With a lot of endurance and adventure sports taking place in low resource environments where access to power is finite and technology can easily fail, we set out to rethink high visibility from first principles. We bypassed battery powered technology, heat seeking cameras and infrared, and instead started with an operating system that athletes have available at all times and that’s least likely to fail – the human eye.

In daylight we use photopic vision where cone cells in the back of our eyes convert different wavelengths of light into the perception of colour. These wavelengths of electromagnetic radiation make up the visible spectrum and are measured in nanometers (nm). Our perception of what we call visible light starts with violet at around 390nm and ends with red at around 780nm.

We have three types of cones in our eyes and each type is most sensitive to a particular range of wavelengths. The way these ranges overlap allows us to see a continuous band of colour, but also makes the eye more sensitive to some colours than others. The point where our two most common cones are stimulated almost equally, and the point of maximum sensitivity, is 555nm which sits in the green part of the spectrum.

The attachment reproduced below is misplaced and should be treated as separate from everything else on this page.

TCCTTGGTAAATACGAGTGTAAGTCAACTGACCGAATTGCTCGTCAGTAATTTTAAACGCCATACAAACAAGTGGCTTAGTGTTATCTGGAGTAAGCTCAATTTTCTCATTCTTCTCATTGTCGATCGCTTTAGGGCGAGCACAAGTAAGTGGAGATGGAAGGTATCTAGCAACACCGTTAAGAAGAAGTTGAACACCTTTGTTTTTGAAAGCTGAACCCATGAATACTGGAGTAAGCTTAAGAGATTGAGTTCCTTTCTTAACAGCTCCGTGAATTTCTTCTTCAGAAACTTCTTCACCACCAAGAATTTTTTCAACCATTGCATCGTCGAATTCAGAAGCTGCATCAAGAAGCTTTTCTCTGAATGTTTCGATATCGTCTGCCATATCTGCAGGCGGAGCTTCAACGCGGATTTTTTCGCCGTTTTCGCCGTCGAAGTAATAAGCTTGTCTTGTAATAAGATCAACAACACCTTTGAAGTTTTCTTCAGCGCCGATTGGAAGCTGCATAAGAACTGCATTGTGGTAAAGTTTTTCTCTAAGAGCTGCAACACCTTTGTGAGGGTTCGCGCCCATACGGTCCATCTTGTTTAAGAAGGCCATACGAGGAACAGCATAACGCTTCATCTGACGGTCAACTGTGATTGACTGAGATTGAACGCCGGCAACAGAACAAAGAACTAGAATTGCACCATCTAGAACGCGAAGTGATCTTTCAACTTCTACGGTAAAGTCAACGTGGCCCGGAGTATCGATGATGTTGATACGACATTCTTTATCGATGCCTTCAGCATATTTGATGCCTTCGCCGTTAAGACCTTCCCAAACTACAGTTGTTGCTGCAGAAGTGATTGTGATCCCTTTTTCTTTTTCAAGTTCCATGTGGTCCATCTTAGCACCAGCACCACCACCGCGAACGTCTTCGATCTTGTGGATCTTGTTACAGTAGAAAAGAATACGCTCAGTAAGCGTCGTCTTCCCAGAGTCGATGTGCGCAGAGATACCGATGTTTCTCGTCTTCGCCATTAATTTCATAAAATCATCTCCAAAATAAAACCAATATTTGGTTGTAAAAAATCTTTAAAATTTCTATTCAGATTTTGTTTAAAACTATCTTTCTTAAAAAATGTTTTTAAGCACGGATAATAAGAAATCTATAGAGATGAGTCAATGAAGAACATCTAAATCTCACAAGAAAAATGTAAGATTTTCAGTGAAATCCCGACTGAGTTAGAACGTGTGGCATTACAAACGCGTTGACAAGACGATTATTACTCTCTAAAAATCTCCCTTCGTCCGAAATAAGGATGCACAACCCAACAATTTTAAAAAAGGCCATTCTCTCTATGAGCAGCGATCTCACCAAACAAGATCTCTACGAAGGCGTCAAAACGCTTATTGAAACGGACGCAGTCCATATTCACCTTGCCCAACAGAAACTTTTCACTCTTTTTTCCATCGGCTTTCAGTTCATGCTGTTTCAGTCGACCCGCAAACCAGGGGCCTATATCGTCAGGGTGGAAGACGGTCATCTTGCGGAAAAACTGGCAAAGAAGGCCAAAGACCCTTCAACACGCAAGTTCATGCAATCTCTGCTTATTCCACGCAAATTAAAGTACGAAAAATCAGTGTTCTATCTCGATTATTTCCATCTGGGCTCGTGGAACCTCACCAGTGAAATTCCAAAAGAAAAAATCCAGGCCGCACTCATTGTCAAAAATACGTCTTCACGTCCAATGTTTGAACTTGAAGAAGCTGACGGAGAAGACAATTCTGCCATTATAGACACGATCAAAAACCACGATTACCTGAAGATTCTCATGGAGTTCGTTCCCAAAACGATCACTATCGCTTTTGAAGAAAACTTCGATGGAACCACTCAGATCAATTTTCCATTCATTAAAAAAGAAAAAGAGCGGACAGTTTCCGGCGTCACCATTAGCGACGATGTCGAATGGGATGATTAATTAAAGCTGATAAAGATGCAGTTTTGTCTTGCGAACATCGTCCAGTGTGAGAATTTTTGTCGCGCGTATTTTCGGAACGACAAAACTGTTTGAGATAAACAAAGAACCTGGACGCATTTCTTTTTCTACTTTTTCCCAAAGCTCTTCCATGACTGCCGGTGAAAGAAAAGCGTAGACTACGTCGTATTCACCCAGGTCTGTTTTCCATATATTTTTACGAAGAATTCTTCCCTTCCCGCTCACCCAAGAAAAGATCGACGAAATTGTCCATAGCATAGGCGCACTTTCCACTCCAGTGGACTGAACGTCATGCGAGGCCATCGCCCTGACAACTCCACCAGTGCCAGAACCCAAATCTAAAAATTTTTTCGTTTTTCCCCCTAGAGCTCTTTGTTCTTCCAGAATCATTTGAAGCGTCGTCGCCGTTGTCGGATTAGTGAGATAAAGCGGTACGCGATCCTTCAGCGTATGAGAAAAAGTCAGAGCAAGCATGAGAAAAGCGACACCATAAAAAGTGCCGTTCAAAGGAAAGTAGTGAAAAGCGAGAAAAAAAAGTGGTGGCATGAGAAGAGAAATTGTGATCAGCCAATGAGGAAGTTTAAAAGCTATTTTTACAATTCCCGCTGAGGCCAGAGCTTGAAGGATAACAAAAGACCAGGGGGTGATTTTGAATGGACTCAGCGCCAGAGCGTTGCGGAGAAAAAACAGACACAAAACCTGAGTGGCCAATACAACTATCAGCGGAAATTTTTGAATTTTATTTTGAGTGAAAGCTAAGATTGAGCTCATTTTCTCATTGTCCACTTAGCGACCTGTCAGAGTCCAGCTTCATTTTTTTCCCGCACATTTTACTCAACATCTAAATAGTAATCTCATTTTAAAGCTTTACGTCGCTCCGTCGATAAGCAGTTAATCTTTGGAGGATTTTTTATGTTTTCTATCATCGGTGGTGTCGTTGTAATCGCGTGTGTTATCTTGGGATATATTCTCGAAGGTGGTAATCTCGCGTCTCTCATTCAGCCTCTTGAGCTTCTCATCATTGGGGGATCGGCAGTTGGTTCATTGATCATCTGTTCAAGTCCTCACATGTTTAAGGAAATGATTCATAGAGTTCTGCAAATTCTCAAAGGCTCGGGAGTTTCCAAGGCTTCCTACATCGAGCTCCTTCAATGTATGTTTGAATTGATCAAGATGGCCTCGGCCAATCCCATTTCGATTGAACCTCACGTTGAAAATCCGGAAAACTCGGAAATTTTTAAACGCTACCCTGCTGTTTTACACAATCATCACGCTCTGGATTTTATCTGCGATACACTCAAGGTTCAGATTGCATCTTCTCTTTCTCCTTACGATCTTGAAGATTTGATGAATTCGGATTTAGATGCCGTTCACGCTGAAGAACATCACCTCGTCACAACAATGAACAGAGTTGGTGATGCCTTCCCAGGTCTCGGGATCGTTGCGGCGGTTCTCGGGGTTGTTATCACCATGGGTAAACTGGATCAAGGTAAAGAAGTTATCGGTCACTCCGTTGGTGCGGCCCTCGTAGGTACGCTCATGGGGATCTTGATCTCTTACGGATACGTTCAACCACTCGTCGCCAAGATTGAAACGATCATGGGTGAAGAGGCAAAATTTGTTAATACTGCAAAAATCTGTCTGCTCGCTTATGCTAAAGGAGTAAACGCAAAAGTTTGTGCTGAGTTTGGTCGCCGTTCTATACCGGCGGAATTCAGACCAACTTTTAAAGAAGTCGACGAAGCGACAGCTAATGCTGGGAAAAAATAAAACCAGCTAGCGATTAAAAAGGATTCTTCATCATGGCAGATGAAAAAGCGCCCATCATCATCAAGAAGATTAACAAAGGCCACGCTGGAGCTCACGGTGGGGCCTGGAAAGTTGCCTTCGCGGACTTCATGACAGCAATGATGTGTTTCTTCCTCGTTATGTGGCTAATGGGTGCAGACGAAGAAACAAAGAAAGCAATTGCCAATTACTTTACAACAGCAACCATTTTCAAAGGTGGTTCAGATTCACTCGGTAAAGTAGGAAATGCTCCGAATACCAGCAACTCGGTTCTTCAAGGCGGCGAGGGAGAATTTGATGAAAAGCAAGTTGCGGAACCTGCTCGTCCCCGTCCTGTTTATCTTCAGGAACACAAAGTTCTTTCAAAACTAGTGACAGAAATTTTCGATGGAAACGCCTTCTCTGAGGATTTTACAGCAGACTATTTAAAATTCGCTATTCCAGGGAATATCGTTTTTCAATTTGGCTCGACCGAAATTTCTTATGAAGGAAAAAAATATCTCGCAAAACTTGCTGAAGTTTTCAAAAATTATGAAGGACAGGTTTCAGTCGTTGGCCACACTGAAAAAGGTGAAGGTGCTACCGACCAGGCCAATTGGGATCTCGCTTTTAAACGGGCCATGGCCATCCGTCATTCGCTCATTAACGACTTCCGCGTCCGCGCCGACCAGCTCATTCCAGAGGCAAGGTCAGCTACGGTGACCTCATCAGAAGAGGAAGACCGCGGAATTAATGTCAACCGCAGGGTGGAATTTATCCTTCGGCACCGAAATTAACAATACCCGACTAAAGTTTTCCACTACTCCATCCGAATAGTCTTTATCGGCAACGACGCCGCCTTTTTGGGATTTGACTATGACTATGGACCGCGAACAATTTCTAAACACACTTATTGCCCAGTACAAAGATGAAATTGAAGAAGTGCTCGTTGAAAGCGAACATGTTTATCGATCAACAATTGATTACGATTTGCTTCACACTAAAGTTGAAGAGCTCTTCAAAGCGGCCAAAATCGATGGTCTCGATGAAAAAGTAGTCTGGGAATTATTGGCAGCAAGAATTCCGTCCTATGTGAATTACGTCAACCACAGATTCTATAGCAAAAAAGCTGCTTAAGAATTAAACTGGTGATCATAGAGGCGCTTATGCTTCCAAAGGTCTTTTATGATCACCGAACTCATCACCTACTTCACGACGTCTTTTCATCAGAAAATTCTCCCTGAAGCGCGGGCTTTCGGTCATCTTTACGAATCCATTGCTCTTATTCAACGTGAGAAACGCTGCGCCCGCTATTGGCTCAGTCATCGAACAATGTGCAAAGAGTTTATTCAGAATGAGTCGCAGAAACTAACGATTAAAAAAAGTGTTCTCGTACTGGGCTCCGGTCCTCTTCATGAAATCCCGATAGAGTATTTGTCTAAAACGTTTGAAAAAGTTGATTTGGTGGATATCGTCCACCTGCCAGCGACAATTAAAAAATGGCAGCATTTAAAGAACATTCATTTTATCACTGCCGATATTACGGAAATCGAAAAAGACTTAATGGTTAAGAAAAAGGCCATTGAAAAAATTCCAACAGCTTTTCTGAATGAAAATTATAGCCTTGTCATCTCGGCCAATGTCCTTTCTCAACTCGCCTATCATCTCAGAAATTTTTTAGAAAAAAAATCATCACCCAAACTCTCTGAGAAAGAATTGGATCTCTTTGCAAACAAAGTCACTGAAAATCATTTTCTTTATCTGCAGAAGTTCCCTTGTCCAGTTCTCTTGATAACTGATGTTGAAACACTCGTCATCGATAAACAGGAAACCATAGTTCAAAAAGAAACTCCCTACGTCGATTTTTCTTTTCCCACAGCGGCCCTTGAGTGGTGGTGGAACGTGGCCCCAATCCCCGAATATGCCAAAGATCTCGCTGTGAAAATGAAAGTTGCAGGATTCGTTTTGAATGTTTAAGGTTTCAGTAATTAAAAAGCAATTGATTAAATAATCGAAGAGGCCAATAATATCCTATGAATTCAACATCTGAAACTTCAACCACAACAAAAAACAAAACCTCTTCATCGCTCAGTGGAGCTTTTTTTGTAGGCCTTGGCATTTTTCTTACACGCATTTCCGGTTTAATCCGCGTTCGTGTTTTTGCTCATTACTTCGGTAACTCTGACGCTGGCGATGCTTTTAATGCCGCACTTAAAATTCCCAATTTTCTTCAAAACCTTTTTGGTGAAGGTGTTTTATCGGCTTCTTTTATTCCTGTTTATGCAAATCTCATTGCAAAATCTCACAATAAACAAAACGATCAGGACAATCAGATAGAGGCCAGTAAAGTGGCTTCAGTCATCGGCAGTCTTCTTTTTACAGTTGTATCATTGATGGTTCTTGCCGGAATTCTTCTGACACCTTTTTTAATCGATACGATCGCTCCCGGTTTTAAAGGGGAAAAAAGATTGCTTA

It’s the most visible colour on earth whether you’re on land or sea, and the same green we’ve replicated for our Nano Meter 555 midlayer. The eye is so sensitive to this colour that you can see it even when it’s just 1 pixel in a sea of 100,000 grey ones.

In low light conditions our colour recognition starts to fail and our pattern recognition system takes over. But even as we switch from photopic vision to scotopic vision our eyes remain highly sensitive to light, and extremely sensitive to moving patterns. We turn complex and abstract patterns into coherent images rapidly and spontaneously. So we’ve embedded twenty Motion Capture Markers into the midlayer to create equally high visibility for low light conditions. You can read more about our Motion Capture Marker system here.